For The King II PC Review

For The King II is a board game at its core. Expect random luck instead of strategy.

By Fragnarok, Posted 07 Nov 2023

IronOak Games is so far mostly known for developing the original For the King. As For The King II is a direct sequel staying in the same genre, a vast amount of other experiences likely isn’t needed. Publisher Curve Games has several other franchises under their belt. This includes The Ascent, Human: Fall Flat, and Autonauts. It is uncertain how much hands-on input Curve Games had on For The King II or simply allowed IronOak Games to do as they liked.

The intro story recaps the events of the first game. King Bronner had ruled the kingdom of Fahrul peacefully for a long number of years. However, he was suddenly assassinated. The widowed Queen Rosomon hailed adventures from across the land to investigate Bronner’s murder and bring the perpetrators to justice. This became a great turmoil known as the Chaos War. Three heroes - the player team of For the King - finally located the perpetrator and sacrificed their lives.

For the King II, PC, Review, Screenshots, Gameplay

Now, in For The King II, it has been more than 20 years since the old war. Queen Rosomon had been a just ruler but had slowly become more corrupt. While many of Fahrul’s subjects have been imprisoned, enslaved, or killed, a small resistance is growing. You lead a team of four adventurers aiming to locate the rebellion and offer your services as capable fighters and mages.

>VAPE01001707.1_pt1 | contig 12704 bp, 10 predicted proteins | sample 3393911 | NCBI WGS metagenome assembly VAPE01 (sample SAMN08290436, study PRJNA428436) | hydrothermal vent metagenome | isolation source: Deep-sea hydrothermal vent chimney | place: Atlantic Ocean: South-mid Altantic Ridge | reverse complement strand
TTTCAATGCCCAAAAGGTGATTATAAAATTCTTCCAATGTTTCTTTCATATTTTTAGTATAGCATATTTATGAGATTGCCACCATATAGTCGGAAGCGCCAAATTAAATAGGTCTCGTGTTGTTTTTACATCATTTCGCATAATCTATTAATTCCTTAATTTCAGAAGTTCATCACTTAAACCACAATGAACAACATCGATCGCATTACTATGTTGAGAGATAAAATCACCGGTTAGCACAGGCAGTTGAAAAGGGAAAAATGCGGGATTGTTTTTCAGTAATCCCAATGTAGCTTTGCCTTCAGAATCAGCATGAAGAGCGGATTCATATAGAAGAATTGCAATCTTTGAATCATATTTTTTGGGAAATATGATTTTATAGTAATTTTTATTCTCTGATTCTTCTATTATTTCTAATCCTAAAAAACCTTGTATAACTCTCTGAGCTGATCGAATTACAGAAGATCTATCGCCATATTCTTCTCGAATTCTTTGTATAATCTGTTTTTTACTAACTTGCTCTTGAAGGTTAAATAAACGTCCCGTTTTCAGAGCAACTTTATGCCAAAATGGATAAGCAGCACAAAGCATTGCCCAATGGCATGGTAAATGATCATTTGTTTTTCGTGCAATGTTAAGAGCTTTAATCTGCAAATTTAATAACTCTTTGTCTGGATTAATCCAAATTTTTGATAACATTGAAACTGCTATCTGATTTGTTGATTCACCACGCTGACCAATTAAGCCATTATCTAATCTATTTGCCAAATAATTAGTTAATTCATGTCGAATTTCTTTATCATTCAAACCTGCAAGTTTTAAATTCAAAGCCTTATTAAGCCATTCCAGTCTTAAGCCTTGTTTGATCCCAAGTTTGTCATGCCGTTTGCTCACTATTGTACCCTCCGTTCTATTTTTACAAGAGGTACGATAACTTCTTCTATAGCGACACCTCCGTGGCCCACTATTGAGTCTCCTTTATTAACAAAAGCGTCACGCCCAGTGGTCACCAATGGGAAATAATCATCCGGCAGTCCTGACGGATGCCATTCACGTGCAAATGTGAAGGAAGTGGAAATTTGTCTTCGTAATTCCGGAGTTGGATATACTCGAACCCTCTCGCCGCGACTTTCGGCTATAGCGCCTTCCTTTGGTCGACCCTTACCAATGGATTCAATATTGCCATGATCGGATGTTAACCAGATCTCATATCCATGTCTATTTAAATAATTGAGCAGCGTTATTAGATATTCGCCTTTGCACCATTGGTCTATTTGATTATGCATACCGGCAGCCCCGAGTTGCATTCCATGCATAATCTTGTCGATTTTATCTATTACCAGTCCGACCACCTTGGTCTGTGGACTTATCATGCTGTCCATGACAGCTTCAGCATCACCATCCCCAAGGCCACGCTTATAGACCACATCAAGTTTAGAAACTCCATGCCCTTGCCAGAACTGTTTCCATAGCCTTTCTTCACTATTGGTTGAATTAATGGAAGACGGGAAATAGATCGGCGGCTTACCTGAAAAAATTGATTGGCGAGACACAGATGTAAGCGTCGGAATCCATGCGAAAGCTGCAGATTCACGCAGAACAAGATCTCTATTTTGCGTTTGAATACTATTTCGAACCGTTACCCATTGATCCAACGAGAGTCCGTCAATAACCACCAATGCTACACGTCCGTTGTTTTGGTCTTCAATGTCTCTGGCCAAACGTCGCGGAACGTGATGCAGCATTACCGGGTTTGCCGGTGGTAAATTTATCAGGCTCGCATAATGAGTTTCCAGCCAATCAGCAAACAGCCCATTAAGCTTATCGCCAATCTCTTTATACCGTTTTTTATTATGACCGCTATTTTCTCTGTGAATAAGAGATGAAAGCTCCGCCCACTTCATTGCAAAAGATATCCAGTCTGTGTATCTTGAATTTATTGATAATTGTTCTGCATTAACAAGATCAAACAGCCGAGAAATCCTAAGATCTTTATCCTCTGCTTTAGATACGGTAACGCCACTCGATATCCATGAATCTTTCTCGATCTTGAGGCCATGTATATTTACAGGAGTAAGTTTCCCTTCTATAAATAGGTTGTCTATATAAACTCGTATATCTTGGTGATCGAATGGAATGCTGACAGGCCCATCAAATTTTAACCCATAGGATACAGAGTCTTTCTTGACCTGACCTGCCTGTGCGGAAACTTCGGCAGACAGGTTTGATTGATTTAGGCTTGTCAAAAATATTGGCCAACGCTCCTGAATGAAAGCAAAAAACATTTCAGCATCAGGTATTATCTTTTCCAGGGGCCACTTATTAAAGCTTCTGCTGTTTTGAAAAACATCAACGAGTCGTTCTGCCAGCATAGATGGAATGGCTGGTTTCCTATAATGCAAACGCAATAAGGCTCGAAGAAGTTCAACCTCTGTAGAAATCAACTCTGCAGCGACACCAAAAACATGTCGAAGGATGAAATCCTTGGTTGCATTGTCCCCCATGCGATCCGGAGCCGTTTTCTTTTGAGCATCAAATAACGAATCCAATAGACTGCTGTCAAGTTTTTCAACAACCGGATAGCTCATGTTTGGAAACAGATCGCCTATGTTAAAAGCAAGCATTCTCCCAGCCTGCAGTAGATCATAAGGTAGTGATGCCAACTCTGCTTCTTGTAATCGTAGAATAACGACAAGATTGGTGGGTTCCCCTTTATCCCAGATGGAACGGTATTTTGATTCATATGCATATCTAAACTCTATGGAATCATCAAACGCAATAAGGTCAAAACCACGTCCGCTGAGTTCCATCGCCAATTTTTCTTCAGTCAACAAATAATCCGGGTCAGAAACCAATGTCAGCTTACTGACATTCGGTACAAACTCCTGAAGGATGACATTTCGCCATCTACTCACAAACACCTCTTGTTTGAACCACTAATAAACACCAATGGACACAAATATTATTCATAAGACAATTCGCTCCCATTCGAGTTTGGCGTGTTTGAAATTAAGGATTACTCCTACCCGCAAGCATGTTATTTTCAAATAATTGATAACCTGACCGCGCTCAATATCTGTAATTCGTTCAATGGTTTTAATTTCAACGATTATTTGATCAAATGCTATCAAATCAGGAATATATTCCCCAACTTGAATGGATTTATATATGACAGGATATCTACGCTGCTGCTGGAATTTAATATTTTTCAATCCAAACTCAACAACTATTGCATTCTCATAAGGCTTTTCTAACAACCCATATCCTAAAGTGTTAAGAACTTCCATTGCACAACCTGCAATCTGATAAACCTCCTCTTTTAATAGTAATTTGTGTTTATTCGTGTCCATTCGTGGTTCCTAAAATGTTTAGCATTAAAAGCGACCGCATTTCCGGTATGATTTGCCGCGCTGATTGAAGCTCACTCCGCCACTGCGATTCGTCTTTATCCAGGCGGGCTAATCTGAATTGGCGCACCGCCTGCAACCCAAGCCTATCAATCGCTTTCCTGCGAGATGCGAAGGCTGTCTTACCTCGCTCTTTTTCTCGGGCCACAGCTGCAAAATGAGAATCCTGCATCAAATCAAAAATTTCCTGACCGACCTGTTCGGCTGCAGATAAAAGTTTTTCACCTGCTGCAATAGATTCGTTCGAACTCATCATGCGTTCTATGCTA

For The King II builds off the systems and goals of the first game. There are no drastic changes, but instead, improvements and quality of life updates. The first notable is that your party is now made up of four members instead of the original three. You are given a selection of five classes, to begin with: Blacksmith, Stablehand, Hunter, Herbalist, and Scholar; more characters can also be unlocked by playing or using redemption codes.

The Blacksmith is the main tank, always starting with a strong shield and the ability to negate hits. The Stablehand is fast-moving and can, at times, act twice. The Hunter is an expert marksman able to ambush targets and snake away. The Scholar is a spell caster that can attack multiple enemies at once. Finally, the Herbalist can heal allies standing near them and recover extra healing items for free.

You can set up your team in any composition you like - including having multiple or even all of one class. The team is randomized by default, so there isn’t an outright recommendation. However, parties typically tend always to have a Blacksmith. However, character order does determine turn order in the open world; the speed stat is instead for combat encounters.

For the King II, PC, Review, Screenshots, Gameplay

After picking the team, you are then able to change the party’s loadout. All members begin with a carrying capacity of five, while different items vary in weight. For example, you might want your Blacksmith to carry a three-value tent to help the team rest, along with two-value gloves that improve their critical hit rate. You usually only begin with one copy of each item, so it is essential to distribute items as desired.